With grisly enthusiasm, the author has devoured medical journals, autopsy reports, papers from the University of Maryland’s annual Historical Clinicopathological Conference and tomes bearing such tiles as The History of Corpse Medicine. The resulting harvest is a collection of stories about powerful people cut down before their time ... Some of the most fascinating chapters are devoted to scientific explanations to the mysterious deaths of Edward VI, Caravaggio, Mozart and Napoleon. Lesser-known characters are also given their due ... Certainly the most chilling are the contemporary stories of political poisoning, such as the mysterious fate of Palestinian President Yasser Arafat and the brother of North Korean dictator Kim Jong-un ... The most satanic are the lethal methods used against anti-Putin activists ... As a writer, Eleanor Herman has a British sensibility in her choice of metaphor or quirky oddity. She writes vividly and with great humor, combining detailed research with easy narrative, making her book both enthralling and sinister.
This fantastic work combines morbid curiosity and royal gossip. In it, readers will not only find out about who could’ve poisoned whom, but also why and with what. Lovers of Tudor history, costume dramas, and high fantasy will rejoice. Even with all of this glamour, however, this is not a book for the squeamish. Along with poisons, it covers many of the terrifying things royals once put on—and in—their bodies ... Not to mention the actual living conditions of the Renaissance royals, which were so filthy that even the peasants in a Monty Python film would’ve found them disgusting. Still, if, like me, you love dirty details, this isn’t a book to pass up ... Whereas some historians might hide behind their primary-source documents and academic vocabulary, Eleanor Herman is here to show us the naughty bits with tongue-and-cheek humor. The Royal Art of Poison is sure to make the perfect beach read, poolside pleasure, or bedside treat.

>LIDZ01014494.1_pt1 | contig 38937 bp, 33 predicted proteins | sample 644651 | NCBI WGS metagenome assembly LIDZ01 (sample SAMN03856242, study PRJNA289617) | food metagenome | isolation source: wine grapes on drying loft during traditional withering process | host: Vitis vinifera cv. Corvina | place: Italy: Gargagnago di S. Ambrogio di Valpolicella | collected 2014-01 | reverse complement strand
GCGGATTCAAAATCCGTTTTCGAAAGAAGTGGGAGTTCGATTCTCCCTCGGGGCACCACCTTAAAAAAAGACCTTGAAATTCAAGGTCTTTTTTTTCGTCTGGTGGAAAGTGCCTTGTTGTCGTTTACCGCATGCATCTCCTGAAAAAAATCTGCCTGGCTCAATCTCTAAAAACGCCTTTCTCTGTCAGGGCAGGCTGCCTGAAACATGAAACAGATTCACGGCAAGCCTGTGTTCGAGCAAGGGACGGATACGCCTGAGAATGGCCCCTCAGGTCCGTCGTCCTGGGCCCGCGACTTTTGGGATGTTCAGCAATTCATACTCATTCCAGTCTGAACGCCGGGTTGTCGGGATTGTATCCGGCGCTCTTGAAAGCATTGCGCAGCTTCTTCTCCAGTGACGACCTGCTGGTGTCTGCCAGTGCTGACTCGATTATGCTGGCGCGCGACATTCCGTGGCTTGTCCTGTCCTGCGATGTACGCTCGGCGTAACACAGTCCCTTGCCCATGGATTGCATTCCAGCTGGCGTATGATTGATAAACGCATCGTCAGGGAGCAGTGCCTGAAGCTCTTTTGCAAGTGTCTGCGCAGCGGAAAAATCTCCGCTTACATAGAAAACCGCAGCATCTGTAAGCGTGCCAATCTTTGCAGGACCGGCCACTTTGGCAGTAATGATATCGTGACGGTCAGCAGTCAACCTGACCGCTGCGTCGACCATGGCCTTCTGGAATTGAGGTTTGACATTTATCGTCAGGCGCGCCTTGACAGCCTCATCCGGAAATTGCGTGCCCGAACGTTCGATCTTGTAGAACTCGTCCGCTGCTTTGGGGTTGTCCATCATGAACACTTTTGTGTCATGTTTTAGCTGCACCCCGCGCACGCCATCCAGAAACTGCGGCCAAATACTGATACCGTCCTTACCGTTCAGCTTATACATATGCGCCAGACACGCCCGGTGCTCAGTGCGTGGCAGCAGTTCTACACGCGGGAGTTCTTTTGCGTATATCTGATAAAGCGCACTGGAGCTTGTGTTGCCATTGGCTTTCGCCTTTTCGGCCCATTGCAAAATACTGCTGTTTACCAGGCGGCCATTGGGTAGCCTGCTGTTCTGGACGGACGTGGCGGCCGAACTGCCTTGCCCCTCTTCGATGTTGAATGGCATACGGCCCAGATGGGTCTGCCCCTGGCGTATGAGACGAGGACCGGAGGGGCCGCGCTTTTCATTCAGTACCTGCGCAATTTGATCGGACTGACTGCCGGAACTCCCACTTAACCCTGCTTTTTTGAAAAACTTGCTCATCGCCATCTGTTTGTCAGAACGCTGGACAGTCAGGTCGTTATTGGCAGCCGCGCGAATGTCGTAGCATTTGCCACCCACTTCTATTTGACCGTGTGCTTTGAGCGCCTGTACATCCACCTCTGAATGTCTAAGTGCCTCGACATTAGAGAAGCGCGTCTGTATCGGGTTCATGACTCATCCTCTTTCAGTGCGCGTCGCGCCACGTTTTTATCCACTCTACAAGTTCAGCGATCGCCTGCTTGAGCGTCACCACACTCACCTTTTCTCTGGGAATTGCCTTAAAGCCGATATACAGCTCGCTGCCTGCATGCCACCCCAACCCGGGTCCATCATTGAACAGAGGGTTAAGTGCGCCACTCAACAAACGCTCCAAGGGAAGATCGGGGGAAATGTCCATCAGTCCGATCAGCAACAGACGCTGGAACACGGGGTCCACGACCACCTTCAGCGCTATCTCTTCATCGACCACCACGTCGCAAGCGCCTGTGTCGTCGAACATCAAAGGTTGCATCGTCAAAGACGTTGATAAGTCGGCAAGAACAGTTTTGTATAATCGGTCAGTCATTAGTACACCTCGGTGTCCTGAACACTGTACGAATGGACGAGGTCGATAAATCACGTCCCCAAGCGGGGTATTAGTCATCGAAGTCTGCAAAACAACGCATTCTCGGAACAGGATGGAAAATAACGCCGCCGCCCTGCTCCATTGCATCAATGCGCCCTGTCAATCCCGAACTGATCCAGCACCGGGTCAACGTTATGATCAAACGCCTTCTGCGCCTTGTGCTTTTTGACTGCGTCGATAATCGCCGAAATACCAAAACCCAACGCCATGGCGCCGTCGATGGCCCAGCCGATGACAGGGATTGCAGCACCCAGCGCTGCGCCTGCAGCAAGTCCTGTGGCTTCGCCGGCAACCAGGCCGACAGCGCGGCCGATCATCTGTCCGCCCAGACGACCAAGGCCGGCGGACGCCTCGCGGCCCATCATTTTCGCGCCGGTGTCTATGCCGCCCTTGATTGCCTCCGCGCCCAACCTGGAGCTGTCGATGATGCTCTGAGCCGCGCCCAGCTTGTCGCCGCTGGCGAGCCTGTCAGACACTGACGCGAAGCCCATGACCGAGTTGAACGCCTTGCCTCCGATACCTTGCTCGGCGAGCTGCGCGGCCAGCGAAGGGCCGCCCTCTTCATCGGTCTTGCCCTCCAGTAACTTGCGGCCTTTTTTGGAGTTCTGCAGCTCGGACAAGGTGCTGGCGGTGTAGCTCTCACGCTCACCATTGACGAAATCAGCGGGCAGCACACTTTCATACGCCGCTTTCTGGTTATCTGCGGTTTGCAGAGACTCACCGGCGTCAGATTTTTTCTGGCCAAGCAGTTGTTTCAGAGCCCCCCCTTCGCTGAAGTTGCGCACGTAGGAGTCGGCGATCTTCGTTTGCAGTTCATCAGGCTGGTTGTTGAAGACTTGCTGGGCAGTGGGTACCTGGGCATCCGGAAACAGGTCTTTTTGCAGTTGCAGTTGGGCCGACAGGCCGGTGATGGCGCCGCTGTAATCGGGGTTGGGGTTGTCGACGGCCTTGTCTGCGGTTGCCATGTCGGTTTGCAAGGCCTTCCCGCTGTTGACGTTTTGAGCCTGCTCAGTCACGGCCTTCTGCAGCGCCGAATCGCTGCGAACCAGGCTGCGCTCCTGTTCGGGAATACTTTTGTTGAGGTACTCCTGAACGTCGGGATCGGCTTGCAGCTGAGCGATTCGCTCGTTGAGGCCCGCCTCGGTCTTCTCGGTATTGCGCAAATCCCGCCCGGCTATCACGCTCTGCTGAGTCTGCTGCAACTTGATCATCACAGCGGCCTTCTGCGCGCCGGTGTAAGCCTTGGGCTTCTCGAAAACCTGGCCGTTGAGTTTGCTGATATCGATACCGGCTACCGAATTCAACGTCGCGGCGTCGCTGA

Eleanor Herman writes of gruesome events with wit and style. I found it engaging and descriptive—a rarity in the nonfiction genre. It’s truly a delight for history fans and writers alike. The Royal Art of Poison is a fantastic resource with a bulging bibliography and a wonderful little dictionary in the back matter ... Herman has written a solid, informative book, clearly delighting in her subject matter. It’s grotesque but fascinating and a welcome addition to my reference shelves. I look forward to further nonfiction works by Eleanor Herman.